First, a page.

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Domestic steel mills seek anti-dumping duties on imports

Domestic steel mills seek anti-dumping duties on imports

The Indian Steel Association (ISA) — a body of integrated steel makers of the country that include the likes of JSW, Tata Steel, ArcelorMittal Nippon Steel, SAIL and others — has sought ministerial intervention on account of the rising steel imports. Steel mills are seeking a reimposition of anti-dumping duties on select popular products like coated hot rolled flat steel products, cold rolled flat steel products, colour coated flat steel and wire rods.

It has been pointed out that most of these items are being imported in large numbers, with category-wise shipments going up between 17 and 74 per cent over the last one year. Imports, primarily coming in from countries such as China, Korea, Japan, and Russia have skewed the prices affecting domestic price realisation.

“….We request the Steel Ministry to support the industry by writing to the Ministry of Finance to reinstate anti-dumping duty on hot rolled flat steel products, cold rolled flat steel products, colour coated flat steel products and wire rod of alloy or non-alloy steel,” it said in letter addressed to the Steel Secretary.

Incidentally this is not the first time the ISA is getting alarmed by the rising imports.

A previous representation was made to the Ministry of Finance, which was apparently shot down. Sources said, four sunset review investigations were conducted in 2021 by the Directorate General of Trade Remedies (DGTR) across these categories. The ISA in its letter says that the Ministry of Finance “decided not to accept the recommendations of the Designated Authority in the final findings.”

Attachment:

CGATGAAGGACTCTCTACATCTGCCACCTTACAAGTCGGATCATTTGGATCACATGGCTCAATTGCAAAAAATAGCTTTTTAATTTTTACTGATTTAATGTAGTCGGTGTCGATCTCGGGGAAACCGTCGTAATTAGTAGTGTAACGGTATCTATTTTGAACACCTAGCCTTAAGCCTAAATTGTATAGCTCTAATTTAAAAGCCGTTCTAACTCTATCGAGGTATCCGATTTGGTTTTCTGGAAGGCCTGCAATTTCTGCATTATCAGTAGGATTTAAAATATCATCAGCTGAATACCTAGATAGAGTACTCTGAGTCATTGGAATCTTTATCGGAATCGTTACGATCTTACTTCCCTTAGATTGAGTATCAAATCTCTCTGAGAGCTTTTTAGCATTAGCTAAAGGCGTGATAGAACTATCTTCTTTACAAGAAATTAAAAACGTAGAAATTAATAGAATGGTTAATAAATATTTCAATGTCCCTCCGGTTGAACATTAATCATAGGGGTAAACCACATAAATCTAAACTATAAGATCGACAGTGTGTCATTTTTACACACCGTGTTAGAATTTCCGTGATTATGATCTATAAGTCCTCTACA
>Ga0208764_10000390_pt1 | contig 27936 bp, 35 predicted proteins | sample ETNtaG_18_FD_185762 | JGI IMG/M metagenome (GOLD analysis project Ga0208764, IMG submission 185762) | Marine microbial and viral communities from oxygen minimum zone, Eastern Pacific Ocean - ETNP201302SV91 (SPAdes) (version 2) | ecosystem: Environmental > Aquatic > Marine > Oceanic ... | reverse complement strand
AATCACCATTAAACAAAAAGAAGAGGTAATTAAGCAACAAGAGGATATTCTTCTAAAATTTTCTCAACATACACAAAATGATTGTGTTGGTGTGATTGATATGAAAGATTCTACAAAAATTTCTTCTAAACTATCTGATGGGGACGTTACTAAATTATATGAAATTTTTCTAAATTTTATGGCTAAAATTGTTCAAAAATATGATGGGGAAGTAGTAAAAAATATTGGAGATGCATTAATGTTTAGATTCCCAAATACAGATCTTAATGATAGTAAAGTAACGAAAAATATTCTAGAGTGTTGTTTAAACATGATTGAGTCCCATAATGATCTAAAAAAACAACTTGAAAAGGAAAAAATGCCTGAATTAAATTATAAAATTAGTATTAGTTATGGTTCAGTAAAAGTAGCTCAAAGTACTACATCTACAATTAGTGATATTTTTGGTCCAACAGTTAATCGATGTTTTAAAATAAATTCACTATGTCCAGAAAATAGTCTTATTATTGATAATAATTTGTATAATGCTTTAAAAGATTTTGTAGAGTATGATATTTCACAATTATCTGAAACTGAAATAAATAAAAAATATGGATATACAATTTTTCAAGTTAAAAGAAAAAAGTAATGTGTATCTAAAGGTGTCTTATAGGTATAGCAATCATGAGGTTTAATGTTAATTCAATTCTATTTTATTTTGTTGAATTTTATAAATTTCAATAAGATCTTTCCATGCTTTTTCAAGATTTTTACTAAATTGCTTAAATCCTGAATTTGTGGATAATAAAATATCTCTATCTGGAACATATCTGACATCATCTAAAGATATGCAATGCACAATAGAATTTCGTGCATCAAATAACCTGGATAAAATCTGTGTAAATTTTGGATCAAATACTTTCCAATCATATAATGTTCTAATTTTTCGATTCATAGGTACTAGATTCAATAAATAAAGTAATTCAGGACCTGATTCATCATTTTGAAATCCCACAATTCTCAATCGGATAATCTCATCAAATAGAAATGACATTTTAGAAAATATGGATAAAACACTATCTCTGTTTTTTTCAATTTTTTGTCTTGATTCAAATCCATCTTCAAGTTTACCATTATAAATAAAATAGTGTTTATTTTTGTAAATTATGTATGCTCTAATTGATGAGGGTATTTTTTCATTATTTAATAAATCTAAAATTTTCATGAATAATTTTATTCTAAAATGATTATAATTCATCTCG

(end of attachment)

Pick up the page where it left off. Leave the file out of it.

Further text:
Anti-dumping duty on hot rolled flat steel and cold rolled flat steel products expired on December 15 2021; while that on colour coated flat steel products and wire rod expired on January 13 2022 and January 31 2022, respectively. The five year anti-dumping duty (2016 -21) across these products covered offerings coming in from China, Japan, Korea, Russia, Brazil, Indonesia, Ukraine and European Union

Imports increase

Provisional numbers available with Steel Ministry show (steel) exports halving y-o-y to 6.7 million tonnes(mt) in FY23, while imports rose nearly 30 per cent to 6 mt.

Ministry of Commerce data show that during April-January FY23, incoming shipments of HR coils, sheets and plates saw the highest y-o-y increase of 74 per cent to 2 mt. Colour coated coil and sheet shipments coming in rose 46 per cent to 0.22 mt — the second highest imported offering. Wire rod shipments coming in went up 24 per cent y-o-y to 0.06 mt while for cold rolled coil and sheet imports were up 17 per cent to 0.5 mt.

“Implementation of price based anti-dumping duty on four steel products would help in preventing further decline in import prices and would stop exporters from gradually wiping out the domestic steel industry by dictating prices,” the ISA said.

It further pointed out that the domestic industry is facing intensified competition from low-priced imports of steel. Imports are also up because of slowdown in other key buyer markers like across Europe and the USA. “This intensified competition is at a time when the input costs for domestic steel industry have risen,” the letter said.

Raw material Price

The association has also requested for consideration of ad-valorem anti-dumping duty on imports by taking current prices of input raw materials, as prices of input raw materials were at their lowest level in 2016, as compared to current levels.

For instance, the price of iron ore fines (iron content of 64 per cent) — bought from NMDC — was ₹1,685/tonne in 2016, against ₹5,167/tonne in FY22 and ₹3,579/tonne in FY23. Similarly, coking coal prices were at $88.87/tonne in FY16 as against $337.67/tonne and $351.08/tonne in FY22 and FY23 respectively.

“The current price of iron ore is more than two times and coking coal is 3.95 times as compared to FY16. Thus reference based anti-dumping duty notified in 2016 also needs correction,” a steel-maker explained.

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